Megan Marsden is retiring as the Utah gymnastics co-coach, leaving Tom Farden in charge of the Red Rocks

(Rick Egan | The Salt Lake Tribune) Coach Megan Marsden congratulates Kari Lee after her performance on the beam for Utah, in the PAC-12 Gymnastics Championships at the Maverik Center, Saturday, March 23, 2019.

The Marsden era in collegiate gymnastics came to a close Monday as Megan Marsden announced she is retiring as Utah’s co-head coach.

Marsden has been a member of the Utah coaching staff since 1985 and has been the co-coach since 2010. For the past four years, she’s coached with Tom Farden following the retirement of her husband, Greg.

Marsden was a member of Utah’s gymnastics team beginning in 1981. Following her collegiate career, she joined Greg’s staff as an assistant. Greg retired in 2015 after 40 years of coaching with a record of 1,048-208-8 and 10 national championships.

She and Greg hired Farden in 2011 with the idea of transitioning the team to him. She felt this was the year to do so, and said she had made the decision to retire earlier in the season.

“We feel like we are leaving this program in good hands,” Marsden said. “Tom has been a head coach before and he knows how to handle the head coaching duties in every aspect of the sport.”

Previously, Farden’s main responsibilities were overseeing the uneven bars and tumbling in addition to recruiting. His role expanded this year when he took a more assertive role in the balance beam coaching when the Utes were struggling.

Farden joked when he first came to Utah the plan was to stay just one or two years and “steal everything and move on.”

He has since gone from renting to owning a house and from being an assistant to being in charge of one of college gymnastics most respected programs.

“Greg and [former athletic director] Chris Hill made it hard for me to leave,” he said. “Only an idiot follows a legend’s job, but I was lucky to take what Greg did in his role and have Megan continue to do what she did. I had the nuts and bolts of coaching down, but I never had to figure out how to get 15,000 people in the stands before so I was mentored by Greg.”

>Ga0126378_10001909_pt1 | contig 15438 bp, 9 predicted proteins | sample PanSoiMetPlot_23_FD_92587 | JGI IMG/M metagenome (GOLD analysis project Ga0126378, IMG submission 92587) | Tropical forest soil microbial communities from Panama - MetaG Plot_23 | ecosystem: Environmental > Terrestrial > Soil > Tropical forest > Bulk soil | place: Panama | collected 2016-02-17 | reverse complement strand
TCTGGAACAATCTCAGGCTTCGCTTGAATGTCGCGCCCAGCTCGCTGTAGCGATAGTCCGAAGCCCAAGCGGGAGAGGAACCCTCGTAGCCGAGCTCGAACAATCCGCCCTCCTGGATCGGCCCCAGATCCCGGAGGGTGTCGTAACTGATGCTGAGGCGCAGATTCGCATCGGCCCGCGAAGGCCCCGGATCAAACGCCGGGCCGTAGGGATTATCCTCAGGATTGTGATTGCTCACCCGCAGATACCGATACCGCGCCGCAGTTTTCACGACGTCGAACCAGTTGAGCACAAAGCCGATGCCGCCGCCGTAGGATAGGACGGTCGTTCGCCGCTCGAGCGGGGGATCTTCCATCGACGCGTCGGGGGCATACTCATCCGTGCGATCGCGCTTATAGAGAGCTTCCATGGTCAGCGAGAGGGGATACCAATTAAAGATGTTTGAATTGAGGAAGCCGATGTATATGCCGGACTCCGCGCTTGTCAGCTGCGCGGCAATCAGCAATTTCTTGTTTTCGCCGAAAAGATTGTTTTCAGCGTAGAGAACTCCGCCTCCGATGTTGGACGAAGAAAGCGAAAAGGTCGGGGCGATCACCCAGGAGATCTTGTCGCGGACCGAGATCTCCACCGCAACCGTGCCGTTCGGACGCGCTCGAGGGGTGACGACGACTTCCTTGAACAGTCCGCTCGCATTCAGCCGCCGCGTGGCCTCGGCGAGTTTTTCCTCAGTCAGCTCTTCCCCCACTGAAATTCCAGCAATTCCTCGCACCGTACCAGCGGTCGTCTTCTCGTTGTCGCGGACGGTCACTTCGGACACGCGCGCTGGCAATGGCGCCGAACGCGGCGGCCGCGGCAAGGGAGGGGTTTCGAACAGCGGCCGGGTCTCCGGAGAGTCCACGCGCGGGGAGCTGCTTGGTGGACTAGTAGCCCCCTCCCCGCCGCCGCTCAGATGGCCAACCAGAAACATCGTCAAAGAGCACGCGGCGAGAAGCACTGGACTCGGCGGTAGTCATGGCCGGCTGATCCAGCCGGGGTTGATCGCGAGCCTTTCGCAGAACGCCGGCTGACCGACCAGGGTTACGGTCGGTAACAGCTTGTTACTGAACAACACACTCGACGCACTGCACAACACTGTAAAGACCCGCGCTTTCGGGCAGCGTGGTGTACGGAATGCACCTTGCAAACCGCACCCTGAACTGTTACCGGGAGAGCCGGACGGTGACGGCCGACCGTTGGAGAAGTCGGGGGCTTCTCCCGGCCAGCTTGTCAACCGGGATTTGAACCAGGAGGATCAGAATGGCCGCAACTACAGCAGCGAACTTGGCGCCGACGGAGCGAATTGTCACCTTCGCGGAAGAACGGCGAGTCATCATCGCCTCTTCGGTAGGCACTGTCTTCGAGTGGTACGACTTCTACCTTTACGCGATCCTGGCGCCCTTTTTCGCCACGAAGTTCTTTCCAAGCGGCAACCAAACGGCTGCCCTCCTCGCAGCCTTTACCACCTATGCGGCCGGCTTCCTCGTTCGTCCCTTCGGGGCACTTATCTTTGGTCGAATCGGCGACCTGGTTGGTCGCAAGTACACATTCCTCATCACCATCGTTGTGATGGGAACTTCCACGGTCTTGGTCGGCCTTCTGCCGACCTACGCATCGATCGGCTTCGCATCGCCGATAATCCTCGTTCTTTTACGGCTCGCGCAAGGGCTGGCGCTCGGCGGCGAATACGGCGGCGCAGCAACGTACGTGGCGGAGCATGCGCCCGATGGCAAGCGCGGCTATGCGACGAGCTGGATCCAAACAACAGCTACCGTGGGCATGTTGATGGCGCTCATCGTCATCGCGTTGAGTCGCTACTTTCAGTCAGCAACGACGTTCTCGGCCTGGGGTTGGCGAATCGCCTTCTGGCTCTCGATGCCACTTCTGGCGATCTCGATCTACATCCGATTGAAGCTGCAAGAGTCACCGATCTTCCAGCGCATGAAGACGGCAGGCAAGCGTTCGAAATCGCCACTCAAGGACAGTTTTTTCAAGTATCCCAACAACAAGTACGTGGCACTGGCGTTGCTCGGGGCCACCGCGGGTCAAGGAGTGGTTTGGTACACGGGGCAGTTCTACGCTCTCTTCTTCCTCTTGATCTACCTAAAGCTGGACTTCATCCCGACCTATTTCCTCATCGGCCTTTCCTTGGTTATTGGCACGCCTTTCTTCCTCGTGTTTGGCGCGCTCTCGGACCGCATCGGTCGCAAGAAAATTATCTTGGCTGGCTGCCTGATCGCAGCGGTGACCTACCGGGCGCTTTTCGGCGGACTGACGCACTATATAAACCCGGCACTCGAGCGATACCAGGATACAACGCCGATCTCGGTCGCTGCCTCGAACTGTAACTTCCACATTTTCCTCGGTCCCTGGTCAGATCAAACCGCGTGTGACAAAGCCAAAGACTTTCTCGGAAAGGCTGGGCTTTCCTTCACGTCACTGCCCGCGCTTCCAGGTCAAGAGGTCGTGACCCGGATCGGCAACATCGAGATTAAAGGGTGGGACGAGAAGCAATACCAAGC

Farden said filling Megan’s role on his coaching staff will be difficult.

“It’s a huge loss for Utah,” he said. "She spent her entire life with Utah gymnastics and what she has meant to the program can’t be summed up in words.”

The Utes are coming off a disappointing seventh-place finish at the NCAA Championships and face a major rebuilding year in 2020.

“I’m going to have to surround myself with people who can cover my weaknesses,” Farden said.

Marsden’s announcement, while not a total surprise, was still met with emotions from former gymnasts.

Missy Marlowe, who competed for the Utes from 1989 to 1992, said the Utes were “losing one of the best there has ever been.”

“Megan Marsden was my childhood hero and the gymnast I wanted to be,” she said. “I watched her win two all-around titles and four team titles and never wanted to go anywhere but Utah because of her. Having her as a coach was an honor.”

Marsden will continue to have some involvement with Utah athletics as an ambassador. She said many of the aspects of coaching that she enjoyed recently had to do with personal development, nutritional education, fundraising and community outreach, things she can continue to do for the program.

“I was very lucky the last few years to be able to focus on those things,” she said.

Greg Marsden has remained distant from the program, taking up other interests such as hiking and preferring to leave the Utes in the hands of Farden and his wife. Megan said she was looking forward to joining him in some non-gymnastics activities, but said the two are never really far from the sport.

“I am sure we will still have a lot of discussions around the kitchen table,” she said.

Marsden informed the team during their final team meeting Monday.

“This was part of the plan from the start, to stay with the program three to five years and help Tom transition,” Marsden said. “It is still an emotional time, we have spent a lifetime in this sport.”